Monday, November 4, 2013

Who Knew Jackie Would Fall Head Over Heels For A Couple of Reference Books?
At once a love letter to literature and a charming guide to the books most worth reading, A Reader's Book of Days features bite-size accounts of events in the lives of great authors for every day of the year. Here is Marcel Proust starting In Search of Lost Time and Virginia Woolf scribbling in the margin of her own writing, "Is it nonsense, or is it brilliance?" Fictional events that take place within beloved books are also included: the birth of Harry Potter's enemy Draco Malfoy, the blood-soaked prom in Stephen King's Carrie.

A Reader's Book of Days is filled with memorable and surprising tales from the lives and works of Martin Amis, Jane Austen, James Baldwin, Roberto Bolano, the Bronte sisters, Junot Diaz, Philip K. Dick, Charles Dickens, Joan Didion, F. Scott Fitzgerald, John Keats, Hilary Mantel, Haruki Murakami, Flannery O'Connor, Orhan Pamuk, George Plimpton, Marilynne Robinson, W. G. Sebald, Dr. Seuss, Zadie Smith, Susan Sontag, Hunter S. Thompson, Leo Tolstoy, David Foster Wallace, and many more. The book also notes the days on which famous authors were born and died; it includes lists of recommended reading for every month of the year as well as snippets from book reviews as they appeared across literary history; and throughout there are wry illustrations by acclaimed artist Joanna Neborsky.

Brimming with nearly 2,000 stories, A Reader's Book of Days will have readers of every stripe reaching for their favorite books and discovering new ones.
Jackie says:
"This book makes me sooooo very happy. There is a page for every day, and each page is filled with interesting tidbits about authors and their books. Overall, there nearly 2000 different and often unusual stories between the covers, providing wonderful glimpses of history, culture, and personalities. There are also recommended reading lists that will help you find some amazing reads. Trivia fans will love it, as well as pretty much any book lover."
A novel is a story transmitted from the novelist to the reader. It offers distraction, entertainment, and an opportunity to unwind or focus. But it can also be something more powerful—a way to learn about how to live. Read at the right moment in your life, a novel can—quite literally—change it.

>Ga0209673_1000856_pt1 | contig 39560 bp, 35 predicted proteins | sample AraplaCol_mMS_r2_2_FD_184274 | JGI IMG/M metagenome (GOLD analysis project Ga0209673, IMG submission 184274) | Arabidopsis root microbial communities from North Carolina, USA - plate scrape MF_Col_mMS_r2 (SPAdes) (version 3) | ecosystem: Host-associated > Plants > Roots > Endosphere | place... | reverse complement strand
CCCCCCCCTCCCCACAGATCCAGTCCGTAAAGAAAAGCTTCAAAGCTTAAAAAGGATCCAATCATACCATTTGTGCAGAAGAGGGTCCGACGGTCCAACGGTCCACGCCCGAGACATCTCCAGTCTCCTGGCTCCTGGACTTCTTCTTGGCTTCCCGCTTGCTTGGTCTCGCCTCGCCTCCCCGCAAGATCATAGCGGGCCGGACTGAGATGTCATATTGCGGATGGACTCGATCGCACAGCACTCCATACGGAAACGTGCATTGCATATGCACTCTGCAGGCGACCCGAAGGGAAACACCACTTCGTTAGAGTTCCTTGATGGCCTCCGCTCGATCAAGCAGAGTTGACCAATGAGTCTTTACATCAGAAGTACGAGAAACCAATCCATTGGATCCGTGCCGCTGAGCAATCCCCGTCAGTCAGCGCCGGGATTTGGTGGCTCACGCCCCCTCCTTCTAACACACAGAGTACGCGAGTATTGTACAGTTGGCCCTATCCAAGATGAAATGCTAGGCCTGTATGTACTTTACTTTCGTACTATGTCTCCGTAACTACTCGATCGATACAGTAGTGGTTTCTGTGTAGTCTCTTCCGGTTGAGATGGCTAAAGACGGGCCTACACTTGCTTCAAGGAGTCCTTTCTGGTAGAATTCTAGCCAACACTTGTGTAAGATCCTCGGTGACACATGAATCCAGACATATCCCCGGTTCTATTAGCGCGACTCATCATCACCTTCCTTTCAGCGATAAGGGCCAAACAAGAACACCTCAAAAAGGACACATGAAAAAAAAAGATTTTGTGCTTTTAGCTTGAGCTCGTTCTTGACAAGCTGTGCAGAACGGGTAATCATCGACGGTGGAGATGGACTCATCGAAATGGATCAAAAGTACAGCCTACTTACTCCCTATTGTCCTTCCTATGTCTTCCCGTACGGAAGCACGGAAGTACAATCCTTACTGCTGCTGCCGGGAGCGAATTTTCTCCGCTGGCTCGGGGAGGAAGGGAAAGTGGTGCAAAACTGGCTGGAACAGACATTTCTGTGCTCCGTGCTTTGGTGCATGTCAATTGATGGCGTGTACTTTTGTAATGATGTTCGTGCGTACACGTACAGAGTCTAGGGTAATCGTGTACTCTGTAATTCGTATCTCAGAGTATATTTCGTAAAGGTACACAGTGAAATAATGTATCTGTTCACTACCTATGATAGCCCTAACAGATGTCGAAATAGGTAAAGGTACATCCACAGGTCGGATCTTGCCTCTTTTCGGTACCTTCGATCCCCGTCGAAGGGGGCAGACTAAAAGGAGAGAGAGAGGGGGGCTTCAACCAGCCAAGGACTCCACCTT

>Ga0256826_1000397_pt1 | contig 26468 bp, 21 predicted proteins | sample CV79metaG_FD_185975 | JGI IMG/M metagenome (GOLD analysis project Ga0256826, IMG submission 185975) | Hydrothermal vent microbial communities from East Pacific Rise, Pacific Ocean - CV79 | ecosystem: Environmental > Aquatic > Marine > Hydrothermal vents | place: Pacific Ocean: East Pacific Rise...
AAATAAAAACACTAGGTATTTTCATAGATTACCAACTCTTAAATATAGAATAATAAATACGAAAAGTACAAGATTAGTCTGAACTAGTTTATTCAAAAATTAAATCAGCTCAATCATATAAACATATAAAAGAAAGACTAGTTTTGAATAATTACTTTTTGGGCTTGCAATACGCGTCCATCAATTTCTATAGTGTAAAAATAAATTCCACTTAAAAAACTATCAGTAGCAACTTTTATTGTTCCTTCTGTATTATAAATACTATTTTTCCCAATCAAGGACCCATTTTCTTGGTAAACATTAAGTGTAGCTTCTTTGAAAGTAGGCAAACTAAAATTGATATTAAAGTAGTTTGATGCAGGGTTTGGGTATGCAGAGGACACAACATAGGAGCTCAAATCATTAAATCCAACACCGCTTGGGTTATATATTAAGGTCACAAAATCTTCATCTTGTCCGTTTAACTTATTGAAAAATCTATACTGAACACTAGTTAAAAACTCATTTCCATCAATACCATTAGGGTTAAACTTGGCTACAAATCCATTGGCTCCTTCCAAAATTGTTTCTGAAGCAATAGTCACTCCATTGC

The Novel Cure is a reminder of that power. To create this apothecary, the authors have trawled two thousand years of literature for novels that effectively promote happiness, health, and sanity, written by brilliant minds who knew what it meant to be human and wrote their life lessons into their fiction. Structured like a reference book, readers simply look up their ailment, be it agoraphobia, boredom, or a midlife crisis, and are given a novel to read as the antidote. Bibliotherapy does not discriminate between pains of the body and pains of the head (or heart). Aware that you’ve been cowardly? Pick up To Kill a Mockingbird. for an injection of courage. Experiencing a sudden, acute fear of death? Read One Hundred Years of Solitude for some perspective on the larger cycle of life. Nervous about throwing a dinner party? Ali Smith’s There But For The will convince you that yours could never go that wrong. Whatever your condition, the prescription is simple: a novel (or two), to be read at regular intervals and in nice long chunks until you finish. Some treatments will lead to a complete cure. Others will offer solace, showing that you’re not the first to experience these emotions. The Novel Cure is also peppered with useful lists and sidebars recommending the best novels to read when you’re stuck in traffic or can’t fall asleep, the most important novels to read during every decade of life, and many more.

Brilliant in concept and deeply satisfying in execution, The Novel Cure belongs on everyone’s bookshelf and in every medicine cabinet. It will make even the most well-read fiction aficionado pick up a novel he’s never heard of, and see familiar ones with new eyes. Mostly, it will reaffirm literature’s ability to distract and transport, to resonate and reassure, to change the way we see the world and our place in it. 

Jackie says:
"We all know that books can change your mood, your attitude, and sometimes, your life.  There is a power to prose (and poetry) that buoy's up the human soul.  Berthoud and Elderkin have taken "bibliotherapy" to an impressive level, culling bits and pieces from literature that spans 2000 years.  Feeling dizzy?  Read My Antonia by Willa Cather  Can't get rid of the hiccups?  There is a list of books that will provide a literary shock to scare them away.  Suffering from anxiety?  Read The Portrait of a Lady by James Joyce.  There are hundreds of recommendations in here, and all of them are fascinating.  The one thing THIS book won't fix is sleeplessness (though, actually, they have nine categories of causes of sleeplessness, all with their own literary recommendations) because you just have to just one more remedy (and another, and another....).  This is a fantastic book for any lover of books."

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